Before the Harvey Weinstein allegations broke, and before #MeToo swept the Internet, Taylor Swift testified in court on Aug. 10 about being assaulted in a room full of people. Swift, who TIME recognized as one of the Silence Breakers who inspired women to speak out about harassment in this year’s Person of the Year issue, granted TIME her first interview since the trial.
In 2013, the singer-songwriter took a photo with a Colorado radio DJ after an interview. During that photo, Swift says, DJ David Mueller reached under her skirt and grabbed her rear end. Swift privately reported the incident to the station at which Mueller worked, and he was fired. Mueller then sued Swift for defamation; she countersued for a symbolic $1—and won.
Swift refused to be bullied on the stand. Her straightforward testimony was lauded by many for its fierceness. When asked why the pictures taken during the assault didn’t show the front of her skirt wrinkled as evidence of any wrongdoing, she said simply, “Because my ass is located at the back of my body.” When asked if she felt guilty about Mueller losing his job, she said, “I’m not going to let you or your client make me feel in any way that this is my fault. Here we are years later, and I’m being blamed for the unfortunate events of his life that are the product of his decisions—not mine.”
Like many of the women interviewed for the 2017 Person of the Year issue, Swift would not accept blame for the abuse she experienced. Her clear-eyed testimony marked one of several major milestones in the conversation around sexual harassment this year. Swift responded to questions about her experience from TIME in writing.
Why was it important for you to come forward about what happened to you?
In 2013, I met a DJ from a prominent country radio station in one of my pre-show meet and greets. When we were posing for the photo, he stuck his hand up my dress and grabbed onto my ass cheek. I squirmed and lurched sideways to get away from him, but he wouldn’t let go. At the time, I was headlining a major arena tour and there were a number of people in the room that saw this plus a photo of it happening. I figured that if he would be brazen enough to assault me under these risky circumstances and high stakes, imagine what he might do to a vulnerable, young artist if given the chance. It was important to report the incident to his radio station because I felt like they needed to know. The radio station conducted its own investigation and fired him. Two years later, he sued me.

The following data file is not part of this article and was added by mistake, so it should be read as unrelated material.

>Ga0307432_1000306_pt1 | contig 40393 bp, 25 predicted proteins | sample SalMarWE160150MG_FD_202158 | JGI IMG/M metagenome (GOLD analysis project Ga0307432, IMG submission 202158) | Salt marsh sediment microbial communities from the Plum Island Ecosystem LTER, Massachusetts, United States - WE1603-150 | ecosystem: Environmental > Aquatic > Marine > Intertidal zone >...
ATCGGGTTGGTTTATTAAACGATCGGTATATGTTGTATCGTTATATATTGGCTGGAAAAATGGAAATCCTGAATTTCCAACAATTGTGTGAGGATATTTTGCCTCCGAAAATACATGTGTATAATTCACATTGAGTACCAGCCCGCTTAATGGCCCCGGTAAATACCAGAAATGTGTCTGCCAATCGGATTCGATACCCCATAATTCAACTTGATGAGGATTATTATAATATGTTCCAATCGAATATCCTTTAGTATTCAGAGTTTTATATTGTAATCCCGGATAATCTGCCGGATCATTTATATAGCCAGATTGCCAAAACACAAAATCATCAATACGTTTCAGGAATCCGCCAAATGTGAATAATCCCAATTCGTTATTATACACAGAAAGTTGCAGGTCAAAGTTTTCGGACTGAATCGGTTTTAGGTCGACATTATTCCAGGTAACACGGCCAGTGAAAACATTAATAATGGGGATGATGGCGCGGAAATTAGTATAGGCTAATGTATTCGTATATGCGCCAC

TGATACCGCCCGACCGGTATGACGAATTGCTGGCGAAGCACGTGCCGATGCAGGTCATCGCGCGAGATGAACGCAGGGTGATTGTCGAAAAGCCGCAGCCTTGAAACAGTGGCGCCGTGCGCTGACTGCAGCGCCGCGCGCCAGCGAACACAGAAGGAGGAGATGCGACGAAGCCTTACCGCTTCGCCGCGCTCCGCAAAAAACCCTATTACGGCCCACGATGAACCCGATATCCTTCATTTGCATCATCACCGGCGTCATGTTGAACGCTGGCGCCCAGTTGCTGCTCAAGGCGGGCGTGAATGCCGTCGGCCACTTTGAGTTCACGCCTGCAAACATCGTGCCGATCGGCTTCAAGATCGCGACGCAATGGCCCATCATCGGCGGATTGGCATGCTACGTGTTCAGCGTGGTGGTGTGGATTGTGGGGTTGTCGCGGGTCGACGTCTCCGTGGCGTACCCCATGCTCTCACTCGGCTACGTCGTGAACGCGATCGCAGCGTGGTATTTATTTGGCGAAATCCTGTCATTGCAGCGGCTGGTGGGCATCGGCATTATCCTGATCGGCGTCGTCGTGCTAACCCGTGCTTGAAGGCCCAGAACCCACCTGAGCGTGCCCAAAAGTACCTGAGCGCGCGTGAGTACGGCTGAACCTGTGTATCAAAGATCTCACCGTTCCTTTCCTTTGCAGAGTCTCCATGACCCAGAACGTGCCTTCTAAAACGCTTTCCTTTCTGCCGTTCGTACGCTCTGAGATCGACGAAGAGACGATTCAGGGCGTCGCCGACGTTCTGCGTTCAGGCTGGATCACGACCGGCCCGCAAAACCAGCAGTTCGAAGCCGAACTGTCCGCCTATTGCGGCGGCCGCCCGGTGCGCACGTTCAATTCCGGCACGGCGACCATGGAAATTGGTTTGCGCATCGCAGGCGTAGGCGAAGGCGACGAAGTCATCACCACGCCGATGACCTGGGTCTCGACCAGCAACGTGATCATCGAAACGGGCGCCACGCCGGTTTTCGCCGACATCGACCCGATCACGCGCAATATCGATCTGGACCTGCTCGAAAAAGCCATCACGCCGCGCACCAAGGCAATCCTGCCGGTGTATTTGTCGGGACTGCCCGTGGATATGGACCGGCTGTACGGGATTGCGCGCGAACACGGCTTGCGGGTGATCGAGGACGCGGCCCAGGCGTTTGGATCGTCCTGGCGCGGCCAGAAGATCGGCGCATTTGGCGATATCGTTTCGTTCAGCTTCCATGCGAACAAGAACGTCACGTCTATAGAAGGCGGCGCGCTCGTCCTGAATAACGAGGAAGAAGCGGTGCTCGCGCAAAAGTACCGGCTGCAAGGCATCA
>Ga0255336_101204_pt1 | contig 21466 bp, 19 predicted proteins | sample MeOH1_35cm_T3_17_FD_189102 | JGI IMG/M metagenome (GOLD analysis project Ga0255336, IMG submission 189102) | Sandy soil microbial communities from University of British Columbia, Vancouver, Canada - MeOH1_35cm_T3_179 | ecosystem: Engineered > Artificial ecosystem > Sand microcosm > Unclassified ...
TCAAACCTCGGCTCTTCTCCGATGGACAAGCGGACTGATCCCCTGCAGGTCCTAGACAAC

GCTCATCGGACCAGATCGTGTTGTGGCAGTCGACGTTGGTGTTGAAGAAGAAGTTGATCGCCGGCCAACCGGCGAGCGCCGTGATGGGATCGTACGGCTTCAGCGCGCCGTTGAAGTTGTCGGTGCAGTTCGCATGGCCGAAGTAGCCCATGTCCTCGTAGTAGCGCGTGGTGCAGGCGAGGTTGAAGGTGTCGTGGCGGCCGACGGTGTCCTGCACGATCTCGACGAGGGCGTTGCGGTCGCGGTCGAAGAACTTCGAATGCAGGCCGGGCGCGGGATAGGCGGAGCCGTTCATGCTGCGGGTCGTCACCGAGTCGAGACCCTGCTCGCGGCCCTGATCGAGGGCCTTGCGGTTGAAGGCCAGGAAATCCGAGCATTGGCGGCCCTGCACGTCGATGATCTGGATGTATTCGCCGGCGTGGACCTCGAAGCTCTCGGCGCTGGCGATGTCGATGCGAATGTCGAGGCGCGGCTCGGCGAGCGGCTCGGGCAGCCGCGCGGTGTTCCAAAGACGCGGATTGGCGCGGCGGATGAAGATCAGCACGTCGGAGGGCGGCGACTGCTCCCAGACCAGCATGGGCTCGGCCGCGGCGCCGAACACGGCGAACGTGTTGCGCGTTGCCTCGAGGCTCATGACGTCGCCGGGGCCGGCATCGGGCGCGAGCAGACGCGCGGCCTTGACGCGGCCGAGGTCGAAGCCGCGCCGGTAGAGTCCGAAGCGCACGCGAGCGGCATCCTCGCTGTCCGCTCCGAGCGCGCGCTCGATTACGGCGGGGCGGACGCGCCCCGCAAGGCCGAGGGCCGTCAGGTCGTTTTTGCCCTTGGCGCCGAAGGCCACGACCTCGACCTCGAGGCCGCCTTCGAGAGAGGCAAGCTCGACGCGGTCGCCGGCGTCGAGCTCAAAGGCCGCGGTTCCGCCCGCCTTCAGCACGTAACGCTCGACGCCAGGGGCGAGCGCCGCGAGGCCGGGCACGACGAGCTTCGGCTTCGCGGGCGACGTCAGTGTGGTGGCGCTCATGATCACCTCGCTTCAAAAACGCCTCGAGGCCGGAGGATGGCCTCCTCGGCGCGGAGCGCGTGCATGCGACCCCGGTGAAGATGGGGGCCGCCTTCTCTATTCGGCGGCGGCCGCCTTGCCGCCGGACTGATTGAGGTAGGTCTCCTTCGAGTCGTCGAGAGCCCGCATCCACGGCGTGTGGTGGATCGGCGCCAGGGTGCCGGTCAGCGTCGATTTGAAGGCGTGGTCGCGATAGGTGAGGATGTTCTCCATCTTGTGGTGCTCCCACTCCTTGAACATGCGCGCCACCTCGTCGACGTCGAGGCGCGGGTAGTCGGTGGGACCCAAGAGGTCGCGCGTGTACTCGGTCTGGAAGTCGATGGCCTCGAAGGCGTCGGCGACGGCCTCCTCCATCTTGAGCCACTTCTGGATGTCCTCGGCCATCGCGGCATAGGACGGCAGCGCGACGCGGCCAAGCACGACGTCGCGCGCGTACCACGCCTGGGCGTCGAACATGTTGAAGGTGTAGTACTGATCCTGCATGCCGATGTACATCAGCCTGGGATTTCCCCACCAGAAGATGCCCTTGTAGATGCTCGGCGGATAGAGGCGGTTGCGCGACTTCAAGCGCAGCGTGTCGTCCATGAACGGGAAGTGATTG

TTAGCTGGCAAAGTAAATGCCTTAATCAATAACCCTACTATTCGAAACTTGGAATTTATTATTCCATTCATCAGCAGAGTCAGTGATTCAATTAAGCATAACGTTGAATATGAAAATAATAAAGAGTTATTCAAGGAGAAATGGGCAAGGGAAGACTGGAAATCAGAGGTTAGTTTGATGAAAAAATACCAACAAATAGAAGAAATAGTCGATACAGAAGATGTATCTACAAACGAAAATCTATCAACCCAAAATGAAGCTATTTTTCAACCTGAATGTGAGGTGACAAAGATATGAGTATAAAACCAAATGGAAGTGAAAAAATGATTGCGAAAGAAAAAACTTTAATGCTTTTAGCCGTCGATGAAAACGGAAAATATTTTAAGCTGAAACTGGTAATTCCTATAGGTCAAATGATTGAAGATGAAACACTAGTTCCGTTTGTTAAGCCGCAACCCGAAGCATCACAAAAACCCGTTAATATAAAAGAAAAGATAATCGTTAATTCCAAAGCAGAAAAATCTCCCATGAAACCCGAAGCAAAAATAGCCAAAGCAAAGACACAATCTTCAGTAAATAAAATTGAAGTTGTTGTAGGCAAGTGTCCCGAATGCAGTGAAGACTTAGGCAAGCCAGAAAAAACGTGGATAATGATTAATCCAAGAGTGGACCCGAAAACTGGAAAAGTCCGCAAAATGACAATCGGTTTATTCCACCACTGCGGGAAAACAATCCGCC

How did you feel when you testified?
When I testified, I had already been in court all week and had to watch this man’s attorney bully, badger and harass my team including my mother over inane details and ridiculous minutiae, accusing them, and me, of lying. My mom was so upset after her cross-examination, she was physically too ill to come to court the day I was on the stand. I was angry. In that moment, I decided to forego any courtroom formalities and just answer the questions the way it happened. This man hadn’t considered any formalities when he assaulted me, and his lawyer didn’t hold back on my mom—why should I be polite? I’m told it was the most amount of times the word “ass” has ever been said in Colorado Federal Court.
Watch: Why the Silence Breakers Are the 2017 Person of the Year
How have people responded to your story?
People have been largely very supportive of my story since the trial began in August, but before that, I spent two years reading headlines referring to it as “The Taylor Swift Butt Grab Case” with internet trolls making a joke about what happened to me. The details were all skewed, as they often are. Most people thought I was suing him. There was an audible gasp in the courtroom when I was named as the defendant. Once it hit the news that I was in Denver dealing with this, there was an outpouring of support on social media and I have never appreciated it more. I spoke to Kesha on the phone and it really helped to talk to someone who had been through the demoralizing court process.
After this experience, what advice would you give to your fans?
I would tell people who find themselves in this situation that there is a great deal of blame placed on the victims in cases of sexual harassment and assault. You could be blamed for the fact that it happened, for reporting it and blamed for how you reacted. You might be made to feel like you’re overreacting, because society has made this stuff seem so casual. My advice is that you not blame yourself and do not accept the blame others will try to place on you. You should not be blamed for waiting 15 minutes or 15 days or 15 years to report sexual assault or harassment, or for the outcome of what happens to a person after he or she makes the choice to sexually harass or assault you.
Is this a watershed moment for the way we think about sexual assault and harassment in culture?
I think that this moment is important for awareness, for how parents are talking to their children, and how victims are processing their trauma, whether it be new or old. The brave women and men who have come forward this year have all moved the needle in terms of letting people know that this abuse of power shouldn’t be tolerated. Going to court to confront this type of behavior is a lonely and draining experience, even when you win, even when you have the financial ability to defend yourself. Even though awareness is higher than ever about workplace sexual harassment, there are still so many people who feel victimized, afraid and silenced by their abusers and circumstances. When the jury found in my favor, the man who sexually assaulted me was court-ordered to give me a symbolic $1. To this day he has not paid me that dollar, and I think that act of defiance is symbolic in itself.
This interview has been edited and condensed.